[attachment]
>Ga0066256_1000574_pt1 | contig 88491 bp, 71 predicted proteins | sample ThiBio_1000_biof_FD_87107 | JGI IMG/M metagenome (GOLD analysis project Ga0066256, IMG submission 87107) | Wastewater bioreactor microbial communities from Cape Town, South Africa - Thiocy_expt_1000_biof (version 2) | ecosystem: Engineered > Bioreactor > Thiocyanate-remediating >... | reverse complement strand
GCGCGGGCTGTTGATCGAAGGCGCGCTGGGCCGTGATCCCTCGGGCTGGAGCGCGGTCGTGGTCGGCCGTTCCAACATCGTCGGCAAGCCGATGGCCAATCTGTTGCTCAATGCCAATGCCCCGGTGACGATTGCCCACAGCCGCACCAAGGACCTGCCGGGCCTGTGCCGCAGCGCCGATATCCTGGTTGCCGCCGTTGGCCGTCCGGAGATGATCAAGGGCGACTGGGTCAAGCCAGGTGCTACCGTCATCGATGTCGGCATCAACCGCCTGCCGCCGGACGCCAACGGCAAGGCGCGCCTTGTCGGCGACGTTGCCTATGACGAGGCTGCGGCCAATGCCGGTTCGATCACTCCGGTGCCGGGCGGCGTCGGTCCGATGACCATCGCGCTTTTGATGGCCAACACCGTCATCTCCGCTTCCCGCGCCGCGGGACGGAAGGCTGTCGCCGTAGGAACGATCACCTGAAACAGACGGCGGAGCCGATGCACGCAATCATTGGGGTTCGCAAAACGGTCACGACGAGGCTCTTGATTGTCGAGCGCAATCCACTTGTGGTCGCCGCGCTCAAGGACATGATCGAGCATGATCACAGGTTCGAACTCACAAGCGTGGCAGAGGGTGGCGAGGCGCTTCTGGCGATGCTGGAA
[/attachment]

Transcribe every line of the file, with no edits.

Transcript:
>Ga0066256_1000574_pt1 | contig 88491 bp, 71 predicted proteins | sample ThiBio_1000_biof_FD_87107 | JGI IMG/M metagenome (GOLD analysis project Ga0066256, IMG submission 87107) | Wastewater bioreactor microbial communities from Cape Town, South Africa - Thiocy_expt_1000_biof (version 2) | ecosystem: Engineered > Bioreactor > Thiocyanate-remediating >... | reverse complement strand
GCGCGGGCTGTTGATCGAAGGCGCGCTGGGCCGTGATCCCTCGGGCTGGAGCGCGGTCGTGGTCGGCCGTTCCAACATCGTCGGCAAGCCGATGGCCAATCTGTTGCTCAATGCCAATGCCCCGGTGACGATTGCCCACAGCCGCACCAAGGACCTGCCGGGCCTGTGCCGCAGCGCCGATATCCTGGTTGCCGCCGTTGGCCGTCCGGAGATGATCAAGGGCGACTGGGTCAAGCCAGGTGCTACCGTCATCGATGTCGGCATCAACCGCCTGCCGCCGGACGCCAACGGCAAGGCGCGCCTTGTCGGCGACGTTGCCTATGACGAGGCTGCGGCCAATGCCGGTTCGATCACTCCGGTGCCGGGCGGCGTCGGTCCGATGACCATCGCGCTTTTGATGGCCAACACCGTCATCTCCGCTTCCCGCGCCGCGGGACGGAAGGCTGTCGCCGTAGGAACGATCACCTGAAACAGACGGCGGAGCCGATGCACGCAATCATTGGGGTTCGCAAAACGGTCACGACGAGGCTCTTGATTGTCGAGCGCAATCCACTTGTGGTCGCCGCGCTCAAGGACATGATCGAGCATGATCACAGGTTCGAACTCACAAGCGTGGCAGAGGGTGGCGAGGCGCTTCTGGCGATGCTGGAA